Investor Advice for Fintechs
March 27, 2023 | 2 min read
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February 29, 2016 | 0 min read
We recently caught up with Brett King, CEO of Moven, host of Breaking Banks, and author of Bank 3.0 (as well as several other books). In our interview, we talked about branchless banking solutions, contextual moments, the procurement process, institutions that are doing well (USAA, BBVA, Capital One), and an institution that isn't doing so well. We also talked about banking trends to look for in 2016 as well as his new book, Augmented: Life In The Smart Lane, which arrives in May. The interview has been edited for length and clarity.
Let's start by talking about a topic on a lot of bankers' minds: Declining bank branches. What should bankers do with their branches in 2016?
Continue the decline, I'd say.
Here's the problem bankers face: They don't know how to generate significant revenue outside of the branch. So a decline in branch activity means a decline in business.
Rather than worry about what to do with their branches, bankers should worry about how to generate significant revenue outside of the branch.
That's the real question: How do you generate ongoing revenue without branch dependency?
My answer to that question is simple. You have to be able to deliver every product you have without a signature on a piece of paper. If you can do that, you can solve the problem of revenue outside of the branch. If you require a signature on paper to deliver a product today, then this problem will only get worse for you — much worse over the next five years.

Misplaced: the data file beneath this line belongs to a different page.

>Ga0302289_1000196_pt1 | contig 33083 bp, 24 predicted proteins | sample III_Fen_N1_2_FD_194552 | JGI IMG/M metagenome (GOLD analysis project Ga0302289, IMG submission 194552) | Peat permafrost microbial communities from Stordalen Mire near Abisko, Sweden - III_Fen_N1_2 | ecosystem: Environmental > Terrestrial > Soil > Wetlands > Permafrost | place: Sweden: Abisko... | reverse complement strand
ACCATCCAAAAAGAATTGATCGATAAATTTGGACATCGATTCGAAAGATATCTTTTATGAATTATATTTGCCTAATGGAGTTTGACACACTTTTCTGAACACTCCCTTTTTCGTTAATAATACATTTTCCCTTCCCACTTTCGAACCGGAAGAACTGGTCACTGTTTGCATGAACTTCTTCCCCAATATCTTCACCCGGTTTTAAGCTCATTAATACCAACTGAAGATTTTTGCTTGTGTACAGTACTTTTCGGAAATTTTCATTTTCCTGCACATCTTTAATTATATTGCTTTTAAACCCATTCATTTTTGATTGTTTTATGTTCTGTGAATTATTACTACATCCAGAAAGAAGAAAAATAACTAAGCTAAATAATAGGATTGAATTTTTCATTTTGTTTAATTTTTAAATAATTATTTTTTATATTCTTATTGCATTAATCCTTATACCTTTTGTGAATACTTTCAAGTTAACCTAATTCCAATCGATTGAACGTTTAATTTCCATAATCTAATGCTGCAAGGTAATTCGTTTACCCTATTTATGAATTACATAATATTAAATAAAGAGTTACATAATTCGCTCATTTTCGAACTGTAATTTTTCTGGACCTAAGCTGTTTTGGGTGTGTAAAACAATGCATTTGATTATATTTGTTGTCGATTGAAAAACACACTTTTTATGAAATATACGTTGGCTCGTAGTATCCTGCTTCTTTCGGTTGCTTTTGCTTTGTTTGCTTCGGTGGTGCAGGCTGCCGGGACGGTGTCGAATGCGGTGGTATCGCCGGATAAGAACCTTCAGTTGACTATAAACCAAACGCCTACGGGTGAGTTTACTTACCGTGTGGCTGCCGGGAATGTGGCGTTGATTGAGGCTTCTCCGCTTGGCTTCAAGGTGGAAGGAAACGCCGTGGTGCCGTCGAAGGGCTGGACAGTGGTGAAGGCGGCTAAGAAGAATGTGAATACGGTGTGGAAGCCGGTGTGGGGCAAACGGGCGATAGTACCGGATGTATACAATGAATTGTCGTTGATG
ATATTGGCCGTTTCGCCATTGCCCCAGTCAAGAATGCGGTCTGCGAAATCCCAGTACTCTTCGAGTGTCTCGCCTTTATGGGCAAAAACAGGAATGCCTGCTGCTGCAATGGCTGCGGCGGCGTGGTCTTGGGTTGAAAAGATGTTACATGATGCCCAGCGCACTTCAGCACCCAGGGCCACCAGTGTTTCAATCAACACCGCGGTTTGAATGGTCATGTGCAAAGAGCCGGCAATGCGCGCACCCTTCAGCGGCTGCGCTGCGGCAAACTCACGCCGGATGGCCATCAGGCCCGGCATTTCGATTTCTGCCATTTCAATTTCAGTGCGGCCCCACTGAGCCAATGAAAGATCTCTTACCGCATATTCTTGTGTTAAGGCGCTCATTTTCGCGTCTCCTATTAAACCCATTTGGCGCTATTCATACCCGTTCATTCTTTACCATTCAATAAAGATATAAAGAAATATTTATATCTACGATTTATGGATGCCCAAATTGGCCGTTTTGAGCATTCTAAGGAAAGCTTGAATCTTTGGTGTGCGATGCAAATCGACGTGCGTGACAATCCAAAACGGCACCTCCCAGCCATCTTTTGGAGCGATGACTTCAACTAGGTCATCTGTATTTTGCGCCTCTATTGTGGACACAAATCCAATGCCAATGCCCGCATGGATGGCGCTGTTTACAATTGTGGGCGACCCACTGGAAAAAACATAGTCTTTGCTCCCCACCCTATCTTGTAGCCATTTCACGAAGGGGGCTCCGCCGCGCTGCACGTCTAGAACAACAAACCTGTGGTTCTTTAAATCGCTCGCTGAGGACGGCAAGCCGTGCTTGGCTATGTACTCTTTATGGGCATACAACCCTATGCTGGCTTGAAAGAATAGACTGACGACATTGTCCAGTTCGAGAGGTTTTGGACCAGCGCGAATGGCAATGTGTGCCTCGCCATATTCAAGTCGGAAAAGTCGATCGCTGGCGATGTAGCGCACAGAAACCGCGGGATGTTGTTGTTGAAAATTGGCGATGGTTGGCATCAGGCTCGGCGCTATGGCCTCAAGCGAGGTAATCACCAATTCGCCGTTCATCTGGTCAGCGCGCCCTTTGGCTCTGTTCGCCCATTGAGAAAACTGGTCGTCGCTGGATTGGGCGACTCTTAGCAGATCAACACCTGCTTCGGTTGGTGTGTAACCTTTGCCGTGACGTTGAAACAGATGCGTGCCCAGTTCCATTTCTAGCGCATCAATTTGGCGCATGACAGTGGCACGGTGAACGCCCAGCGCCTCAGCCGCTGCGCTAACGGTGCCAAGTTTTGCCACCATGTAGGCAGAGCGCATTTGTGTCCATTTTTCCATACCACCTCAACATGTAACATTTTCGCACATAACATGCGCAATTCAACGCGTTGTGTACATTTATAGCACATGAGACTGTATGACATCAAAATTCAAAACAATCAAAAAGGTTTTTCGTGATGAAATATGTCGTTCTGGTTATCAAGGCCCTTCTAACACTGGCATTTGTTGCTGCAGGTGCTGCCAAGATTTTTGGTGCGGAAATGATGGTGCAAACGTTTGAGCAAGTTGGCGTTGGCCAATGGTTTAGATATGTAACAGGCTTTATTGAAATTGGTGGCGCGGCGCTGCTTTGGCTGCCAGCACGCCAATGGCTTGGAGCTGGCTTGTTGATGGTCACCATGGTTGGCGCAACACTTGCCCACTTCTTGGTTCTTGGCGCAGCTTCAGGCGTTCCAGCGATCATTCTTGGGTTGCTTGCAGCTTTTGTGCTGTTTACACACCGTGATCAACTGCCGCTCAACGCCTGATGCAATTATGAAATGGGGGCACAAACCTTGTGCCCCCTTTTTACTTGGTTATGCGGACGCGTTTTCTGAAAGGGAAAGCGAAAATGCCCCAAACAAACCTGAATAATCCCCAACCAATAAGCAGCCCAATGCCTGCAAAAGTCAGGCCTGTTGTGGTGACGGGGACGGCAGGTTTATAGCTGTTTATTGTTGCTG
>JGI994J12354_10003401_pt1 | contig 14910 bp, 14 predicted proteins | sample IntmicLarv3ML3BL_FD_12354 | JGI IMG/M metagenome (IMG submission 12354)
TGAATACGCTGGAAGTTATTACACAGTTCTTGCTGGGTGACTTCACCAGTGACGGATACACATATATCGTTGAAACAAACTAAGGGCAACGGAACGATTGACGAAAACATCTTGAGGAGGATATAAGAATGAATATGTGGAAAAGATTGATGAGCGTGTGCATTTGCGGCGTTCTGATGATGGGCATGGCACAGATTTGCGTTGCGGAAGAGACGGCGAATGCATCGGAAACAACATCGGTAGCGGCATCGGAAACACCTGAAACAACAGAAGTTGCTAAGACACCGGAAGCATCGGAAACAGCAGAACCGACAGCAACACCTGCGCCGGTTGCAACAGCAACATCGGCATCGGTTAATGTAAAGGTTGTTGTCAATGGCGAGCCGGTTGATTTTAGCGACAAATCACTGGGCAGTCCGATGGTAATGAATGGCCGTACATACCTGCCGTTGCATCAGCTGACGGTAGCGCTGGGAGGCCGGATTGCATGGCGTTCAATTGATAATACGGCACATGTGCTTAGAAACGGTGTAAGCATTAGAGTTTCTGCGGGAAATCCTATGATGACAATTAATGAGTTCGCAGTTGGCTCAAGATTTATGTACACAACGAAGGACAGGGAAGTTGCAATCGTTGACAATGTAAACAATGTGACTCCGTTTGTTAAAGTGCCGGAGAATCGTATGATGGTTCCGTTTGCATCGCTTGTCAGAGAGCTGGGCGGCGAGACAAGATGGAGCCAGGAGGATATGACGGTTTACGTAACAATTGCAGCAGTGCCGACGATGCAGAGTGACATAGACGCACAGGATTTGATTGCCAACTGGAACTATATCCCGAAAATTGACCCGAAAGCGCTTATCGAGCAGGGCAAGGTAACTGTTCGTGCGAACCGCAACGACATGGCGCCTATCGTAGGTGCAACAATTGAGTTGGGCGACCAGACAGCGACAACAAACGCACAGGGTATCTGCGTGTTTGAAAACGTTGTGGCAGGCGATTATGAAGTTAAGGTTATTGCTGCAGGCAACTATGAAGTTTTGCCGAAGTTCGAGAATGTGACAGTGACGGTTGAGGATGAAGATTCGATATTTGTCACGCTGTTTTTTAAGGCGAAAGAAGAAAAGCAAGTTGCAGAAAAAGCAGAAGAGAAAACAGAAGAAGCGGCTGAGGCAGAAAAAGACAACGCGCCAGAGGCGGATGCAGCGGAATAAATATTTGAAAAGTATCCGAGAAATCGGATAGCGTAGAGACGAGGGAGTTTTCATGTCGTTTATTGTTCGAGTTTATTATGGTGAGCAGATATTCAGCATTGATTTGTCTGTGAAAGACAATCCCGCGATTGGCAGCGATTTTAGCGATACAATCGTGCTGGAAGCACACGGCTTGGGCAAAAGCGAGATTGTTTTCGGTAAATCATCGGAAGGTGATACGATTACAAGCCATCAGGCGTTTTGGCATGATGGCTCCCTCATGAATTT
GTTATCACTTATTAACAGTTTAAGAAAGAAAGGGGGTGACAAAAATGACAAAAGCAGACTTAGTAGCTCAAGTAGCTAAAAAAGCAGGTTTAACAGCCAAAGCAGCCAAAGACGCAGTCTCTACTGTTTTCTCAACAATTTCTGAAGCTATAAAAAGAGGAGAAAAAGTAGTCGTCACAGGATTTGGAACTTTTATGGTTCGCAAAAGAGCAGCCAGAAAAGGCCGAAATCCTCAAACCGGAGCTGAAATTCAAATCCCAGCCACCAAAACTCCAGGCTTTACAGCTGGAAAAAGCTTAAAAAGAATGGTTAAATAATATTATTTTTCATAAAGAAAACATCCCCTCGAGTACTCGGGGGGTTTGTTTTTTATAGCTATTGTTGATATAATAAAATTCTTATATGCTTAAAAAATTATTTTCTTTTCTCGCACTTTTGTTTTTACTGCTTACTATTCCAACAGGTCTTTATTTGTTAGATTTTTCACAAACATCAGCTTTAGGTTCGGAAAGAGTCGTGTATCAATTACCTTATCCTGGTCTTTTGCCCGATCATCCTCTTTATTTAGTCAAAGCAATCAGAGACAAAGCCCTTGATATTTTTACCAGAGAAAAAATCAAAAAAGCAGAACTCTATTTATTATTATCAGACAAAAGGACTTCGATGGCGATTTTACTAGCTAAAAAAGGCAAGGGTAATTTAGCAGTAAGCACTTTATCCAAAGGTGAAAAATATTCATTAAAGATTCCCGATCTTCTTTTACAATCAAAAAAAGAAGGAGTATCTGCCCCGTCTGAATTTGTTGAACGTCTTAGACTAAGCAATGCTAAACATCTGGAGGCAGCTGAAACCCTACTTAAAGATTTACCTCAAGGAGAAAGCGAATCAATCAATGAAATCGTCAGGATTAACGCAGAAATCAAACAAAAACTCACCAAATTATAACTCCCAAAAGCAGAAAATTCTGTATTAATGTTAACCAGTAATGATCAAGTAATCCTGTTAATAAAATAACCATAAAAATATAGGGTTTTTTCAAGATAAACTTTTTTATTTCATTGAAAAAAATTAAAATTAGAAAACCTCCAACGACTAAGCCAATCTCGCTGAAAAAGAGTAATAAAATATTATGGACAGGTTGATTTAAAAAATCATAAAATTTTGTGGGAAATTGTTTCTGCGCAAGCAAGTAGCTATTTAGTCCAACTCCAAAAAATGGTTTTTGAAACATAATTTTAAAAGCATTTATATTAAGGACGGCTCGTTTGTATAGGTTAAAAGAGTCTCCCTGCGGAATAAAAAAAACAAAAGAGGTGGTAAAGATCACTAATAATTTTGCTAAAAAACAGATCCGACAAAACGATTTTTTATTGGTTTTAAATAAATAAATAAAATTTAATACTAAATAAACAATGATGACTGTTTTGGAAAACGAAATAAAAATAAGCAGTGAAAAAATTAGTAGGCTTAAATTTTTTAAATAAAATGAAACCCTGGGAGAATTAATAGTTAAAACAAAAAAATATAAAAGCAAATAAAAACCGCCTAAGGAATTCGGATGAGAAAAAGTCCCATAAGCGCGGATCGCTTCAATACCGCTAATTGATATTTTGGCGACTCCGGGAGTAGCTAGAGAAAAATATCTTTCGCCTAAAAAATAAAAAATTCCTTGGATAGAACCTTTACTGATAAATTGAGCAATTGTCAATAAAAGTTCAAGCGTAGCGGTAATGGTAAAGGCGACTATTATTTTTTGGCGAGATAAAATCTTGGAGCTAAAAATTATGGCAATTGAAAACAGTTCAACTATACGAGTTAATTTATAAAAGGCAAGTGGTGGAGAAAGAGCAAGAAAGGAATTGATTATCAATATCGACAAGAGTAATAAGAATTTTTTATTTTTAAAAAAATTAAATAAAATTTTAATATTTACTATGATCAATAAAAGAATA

So you'd say that banks should focus almost entirely on branchless solutions?
This issue of how to meaningfully engage customers outside of the branch is the most urgent issue banks will face over the next five years.
I know some bankers who would immediately say, 'Yeah, but we have customers who like coming to the branch.' My answer to that would be, 'They're likely not millennials.' We don't see that behavior exhibited by millennials unless it's their first mortgage, and even that is changing at the moment.
So I would tell these bankers that they're serving a shrinking demographic. It's not a growth strategy. There's no two ways about it – you have to solve this problem, or your business will be in decline. It's binary.
What do branchless solutions look like?
Banks have to start thinking about contextual moments, moments in time when they can solve a problem for the customer. They've got to think about the underlying utility of their bank and how they can surface solutions whenever an opportunity presents itself.
Data, whether it's location-based or behavior-based data, will help banks provide solutions in these moments, whenever and wherever they occur. All of this becomes much more important in the future than the physical location of the branch.